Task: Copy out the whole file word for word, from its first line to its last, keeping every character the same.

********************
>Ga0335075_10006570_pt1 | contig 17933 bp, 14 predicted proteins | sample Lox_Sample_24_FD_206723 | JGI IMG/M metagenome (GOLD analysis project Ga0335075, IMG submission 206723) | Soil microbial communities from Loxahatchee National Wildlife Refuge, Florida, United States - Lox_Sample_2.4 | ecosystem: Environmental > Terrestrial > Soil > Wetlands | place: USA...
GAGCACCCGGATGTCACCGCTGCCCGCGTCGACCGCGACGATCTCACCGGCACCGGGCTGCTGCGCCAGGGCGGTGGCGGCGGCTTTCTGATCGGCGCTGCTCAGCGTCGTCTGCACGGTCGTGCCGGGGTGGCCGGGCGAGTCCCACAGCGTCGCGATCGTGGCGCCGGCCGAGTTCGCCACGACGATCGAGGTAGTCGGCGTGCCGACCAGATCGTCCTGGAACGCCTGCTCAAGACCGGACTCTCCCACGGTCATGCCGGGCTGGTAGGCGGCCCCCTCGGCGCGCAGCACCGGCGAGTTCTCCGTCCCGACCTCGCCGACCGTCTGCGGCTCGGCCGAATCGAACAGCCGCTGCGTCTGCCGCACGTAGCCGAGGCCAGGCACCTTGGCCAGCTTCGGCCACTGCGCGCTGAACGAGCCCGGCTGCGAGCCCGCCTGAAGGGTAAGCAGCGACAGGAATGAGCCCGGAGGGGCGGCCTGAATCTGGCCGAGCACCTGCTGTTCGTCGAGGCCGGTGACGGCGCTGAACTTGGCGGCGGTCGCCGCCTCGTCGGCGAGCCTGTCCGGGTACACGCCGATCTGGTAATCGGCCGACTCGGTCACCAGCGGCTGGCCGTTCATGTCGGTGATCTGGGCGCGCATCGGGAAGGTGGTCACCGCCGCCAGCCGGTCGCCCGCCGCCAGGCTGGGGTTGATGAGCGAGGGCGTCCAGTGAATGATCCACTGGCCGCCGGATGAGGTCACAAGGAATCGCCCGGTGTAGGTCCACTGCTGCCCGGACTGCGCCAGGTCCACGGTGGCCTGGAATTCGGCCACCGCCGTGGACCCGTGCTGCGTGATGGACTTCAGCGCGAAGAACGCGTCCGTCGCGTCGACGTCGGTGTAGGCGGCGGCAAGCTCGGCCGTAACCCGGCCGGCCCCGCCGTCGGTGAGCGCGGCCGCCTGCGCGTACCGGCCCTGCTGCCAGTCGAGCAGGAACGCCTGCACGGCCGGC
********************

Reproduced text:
>Ga0335075_10006570_pt1 | contig 17933 bp, 14 predicted proteins | sample Lox_Sample_24_FD_206723 | JGI IMG/M metagenome (GOLD analysis project Ga0335075, IMG submission 206723) | Soil microbial communities from Loxahatchee National Wildlife Refuge, Florida, United States - Lox_Sample_2.4 | ecosystem: Environmental > Terrestrial > Soil > Wetlands | place: USA...
GAGCACCCGGATGTCACCGCTGCCCGCGTCGACCGCGACGATCTCACCGGCACCGGGCTGCTGCGCCAGGGCGGTGGCGGCGGCTTTCTGATCGGCGCTGCTCAGCGTCGTCTGCACGGTCGTGCCGGGGTGGCCGGGCGAGTCCCACAGCGTCGCGATCGTGGCGCCGGCCGAGTTCGCCACGACGATCGAGGTAGTCGGCGTGCCGACCAGATCGTCCTGGAACGCCTGCTCAAGACCGGACTCTCCCACGGTCATGCCGGGCTGGTAGGCGGCCCCCTCGGCGCGCAGCACCGGCGAGTTCTCCGTCCCGACCTCGCCGACCGTCTGCGGCTCGGCCGAATCGAACAGCCGCTGCGTCTGCCGCACGTAGCCGAGGCCAGGCACCTTGGCCAGCTTCGGCCACTGCGCGCTGAACGAGCCCGGCTGCGAGCCCGCCTGAAGGGTAAGCAGCGACAGGAATGAGCCCGGAGGGGCGGCCTGAATCTGGCCGAGCACCTGCTGTTCGTCGAGGCCGGTGACGGCGCTGAACTTGGCGGCGGTCGCCGCCTCGTCGGCGAGCCTGTCCGGGTACACGCCGATCTGGTAATCGGCCGACTCGGTCACCAGCGGCTGGCCGTTCATGTCGGTGATCTGGGCGCGCATCGGGAAGGTGGTCACCGCCGCCAGCCGGTCGCCCGCCGCCAGGCTGGGGTTGATGAGCGAGGGCGTCCAGTGAATGATCCACTGGCCGCCGGATGAGGTCACAAGGAATCGCCCGGTGTAGGTCCACTGCTGCCCGGACTGCGCCAGGTCCACGGTGGCCTGGAATTCGGCCACCGCCGTGGACCCGTGCTGCGTGATGGACTTCAGCGCGAAGAACGCGTCCGTCGCGTCGACGTCGGTGTAGGCGGCGGCAAGCTCGGCCGTAACCCGGCCGGCCCCGCCGTCGGTGAGCGCGGCCGCCTGCGCGTACCGGCCCTGCTGCCAGTCGAGCAGGAACGCCTGCACGGCCGGC